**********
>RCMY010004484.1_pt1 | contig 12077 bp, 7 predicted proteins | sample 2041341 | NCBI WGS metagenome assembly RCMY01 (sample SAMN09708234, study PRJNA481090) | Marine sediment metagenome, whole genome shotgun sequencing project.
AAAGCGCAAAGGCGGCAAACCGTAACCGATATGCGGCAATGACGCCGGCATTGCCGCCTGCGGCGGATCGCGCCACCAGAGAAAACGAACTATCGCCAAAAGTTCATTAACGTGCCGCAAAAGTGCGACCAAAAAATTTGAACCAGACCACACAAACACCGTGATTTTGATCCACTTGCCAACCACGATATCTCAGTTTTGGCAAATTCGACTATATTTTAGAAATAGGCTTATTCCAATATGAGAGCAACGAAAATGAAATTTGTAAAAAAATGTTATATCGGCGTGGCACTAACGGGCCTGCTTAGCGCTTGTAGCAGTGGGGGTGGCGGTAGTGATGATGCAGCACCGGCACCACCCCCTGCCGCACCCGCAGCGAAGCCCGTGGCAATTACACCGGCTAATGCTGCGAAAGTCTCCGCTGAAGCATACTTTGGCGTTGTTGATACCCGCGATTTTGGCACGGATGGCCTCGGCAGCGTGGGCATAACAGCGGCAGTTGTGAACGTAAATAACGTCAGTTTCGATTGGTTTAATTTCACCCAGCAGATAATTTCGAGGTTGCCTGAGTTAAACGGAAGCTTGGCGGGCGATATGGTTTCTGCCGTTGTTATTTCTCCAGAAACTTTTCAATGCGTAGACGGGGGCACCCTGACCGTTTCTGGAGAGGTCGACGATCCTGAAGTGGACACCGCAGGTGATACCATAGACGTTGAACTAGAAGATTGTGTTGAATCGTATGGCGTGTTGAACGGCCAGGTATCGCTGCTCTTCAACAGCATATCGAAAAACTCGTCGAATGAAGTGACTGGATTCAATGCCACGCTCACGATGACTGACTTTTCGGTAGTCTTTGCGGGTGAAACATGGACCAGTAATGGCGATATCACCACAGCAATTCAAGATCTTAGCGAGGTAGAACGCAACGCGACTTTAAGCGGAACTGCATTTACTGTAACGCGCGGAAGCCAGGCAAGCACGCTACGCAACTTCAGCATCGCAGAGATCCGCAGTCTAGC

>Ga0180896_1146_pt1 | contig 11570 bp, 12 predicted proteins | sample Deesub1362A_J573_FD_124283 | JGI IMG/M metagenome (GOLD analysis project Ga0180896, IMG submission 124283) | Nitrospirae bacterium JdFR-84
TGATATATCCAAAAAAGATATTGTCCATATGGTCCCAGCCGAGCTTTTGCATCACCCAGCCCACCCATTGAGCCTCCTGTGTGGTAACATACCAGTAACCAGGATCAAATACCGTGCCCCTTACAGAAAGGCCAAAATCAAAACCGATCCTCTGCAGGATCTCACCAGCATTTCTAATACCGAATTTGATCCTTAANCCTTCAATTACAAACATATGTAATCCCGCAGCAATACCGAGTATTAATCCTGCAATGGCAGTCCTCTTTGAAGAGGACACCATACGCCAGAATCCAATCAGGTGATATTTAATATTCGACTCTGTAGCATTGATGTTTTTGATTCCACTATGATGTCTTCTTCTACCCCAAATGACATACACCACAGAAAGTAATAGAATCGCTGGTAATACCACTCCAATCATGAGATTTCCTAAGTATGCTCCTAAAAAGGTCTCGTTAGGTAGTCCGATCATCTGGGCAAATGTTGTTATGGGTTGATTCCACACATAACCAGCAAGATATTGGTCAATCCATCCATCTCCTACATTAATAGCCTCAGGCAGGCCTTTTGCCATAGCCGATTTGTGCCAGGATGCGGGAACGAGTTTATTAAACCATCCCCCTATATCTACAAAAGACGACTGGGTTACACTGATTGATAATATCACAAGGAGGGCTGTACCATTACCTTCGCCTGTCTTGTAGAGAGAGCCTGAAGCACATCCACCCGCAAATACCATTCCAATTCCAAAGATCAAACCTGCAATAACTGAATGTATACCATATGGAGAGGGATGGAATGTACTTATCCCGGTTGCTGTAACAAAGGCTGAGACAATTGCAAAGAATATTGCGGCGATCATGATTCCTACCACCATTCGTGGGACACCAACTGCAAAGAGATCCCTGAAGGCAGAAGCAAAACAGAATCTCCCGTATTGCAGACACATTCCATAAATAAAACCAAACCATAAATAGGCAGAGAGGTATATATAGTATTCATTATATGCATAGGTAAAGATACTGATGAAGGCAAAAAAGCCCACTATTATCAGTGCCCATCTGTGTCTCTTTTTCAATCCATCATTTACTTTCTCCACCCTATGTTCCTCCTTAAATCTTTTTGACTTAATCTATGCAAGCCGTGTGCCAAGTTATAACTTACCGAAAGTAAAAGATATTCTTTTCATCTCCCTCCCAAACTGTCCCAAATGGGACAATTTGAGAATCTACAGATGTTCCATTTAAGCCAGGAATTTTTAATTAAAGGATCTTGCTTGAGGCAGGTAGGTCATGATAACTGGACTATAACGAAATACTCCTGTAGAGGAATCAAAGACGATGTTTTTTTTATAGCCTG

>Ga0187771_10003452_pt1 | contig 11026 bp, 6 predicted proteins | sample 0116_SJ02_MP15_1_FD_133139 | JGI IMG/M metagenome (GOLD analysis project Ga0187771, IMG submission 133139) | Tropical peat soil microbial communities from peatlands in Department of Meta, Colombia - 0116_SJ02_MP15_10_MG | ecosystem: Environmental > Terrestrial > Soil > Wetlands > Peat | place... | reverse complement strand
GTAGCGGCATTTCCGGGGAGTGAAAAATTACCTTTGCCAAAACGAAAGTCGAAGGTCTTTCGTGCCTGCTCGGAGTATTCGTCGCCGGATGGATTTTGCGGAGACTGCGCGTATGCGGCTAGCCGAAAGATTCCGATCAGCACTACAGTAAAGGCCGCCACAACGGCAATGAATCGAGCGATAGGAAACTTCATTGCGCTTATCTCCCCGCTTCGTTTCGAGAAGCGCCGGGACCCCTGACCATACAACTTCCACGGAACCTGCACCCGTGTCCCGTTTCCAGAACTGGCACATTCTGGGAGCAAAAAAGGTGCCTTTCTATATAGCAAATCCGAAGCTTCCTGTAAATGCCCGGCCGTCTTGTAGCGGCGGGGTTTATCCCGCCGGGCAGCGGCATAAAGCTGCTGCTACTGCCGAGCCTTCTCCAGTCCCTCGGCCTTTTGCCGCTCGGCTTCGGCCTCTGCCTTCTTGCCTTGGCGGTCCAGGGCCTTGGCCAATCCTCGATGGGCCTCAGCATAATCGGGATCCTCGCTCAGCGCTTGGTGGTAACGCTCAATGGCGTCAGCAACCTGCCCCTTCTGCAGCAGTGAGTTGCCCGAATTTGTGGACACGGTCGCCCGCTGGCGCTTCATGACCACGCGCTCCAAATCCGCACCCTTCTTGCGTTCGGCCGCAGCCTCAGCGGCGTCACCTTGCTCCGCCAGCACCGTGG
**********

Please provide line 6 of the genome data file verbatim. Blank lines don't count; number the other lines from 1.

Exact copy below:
GTAGCGGCATTTCCGGGGAGTGAAAAATTACCTTTGCCAAAACGAAAGTCGAAGGTCTTTCGTGCCTGCTCGGAGTATTCGTCGCCGGATGGATTTTGCGGAGACTGCGCGTATGCGGCTAGCCGAAAGATTCCGATCAGCACTACAGTAAAGGCCGCCACAACGGCAATGAATCGAGCGATAGGAAACTTCATTGCGCTTATCTCCCCGCTTCGTTTCGAGAAGCGCCGGGACCCCTGACCATACAACTTCCACGGAACCTGCACCCGTGTCCCGTTTCCAGAACTGGCACATTCTGGGAGCAAAAAAGGTGCCTTTCTATATAGCAAATCCGAAGCTTCCTGTAAATGCCCGGCCGTCTTGTAGCGGCGGGGTTTATCCCGCCGGGCAGCGGCATAAAGCTGCTGCTACTGCCGAGCCTTCTCCAGTCCCTCGGCCTTTTGCCGCTCGGCTTCGGCCTCTGCCTTCTTGCCTTGGCGGTCCAGGGCCTTGGCCAATCCTCGATGGGCCTCAGCATAATCGGGATCCTCGCTCAGCGCTTGGTGGTAACGCTCAATGGCGTCAGCAACCTGCCCCTTCTGCAGCAGTGAGTTGCCCGAATTTGTGGACACGGTCGCCCGCTGGCGCTTCATGACCACGCGCTCCAAATCCGCACCCTTCTTGCGTTCGGCCGCAGCCTCAGCGGCGTCACCTTGCTCCGCCAGCACCGTGG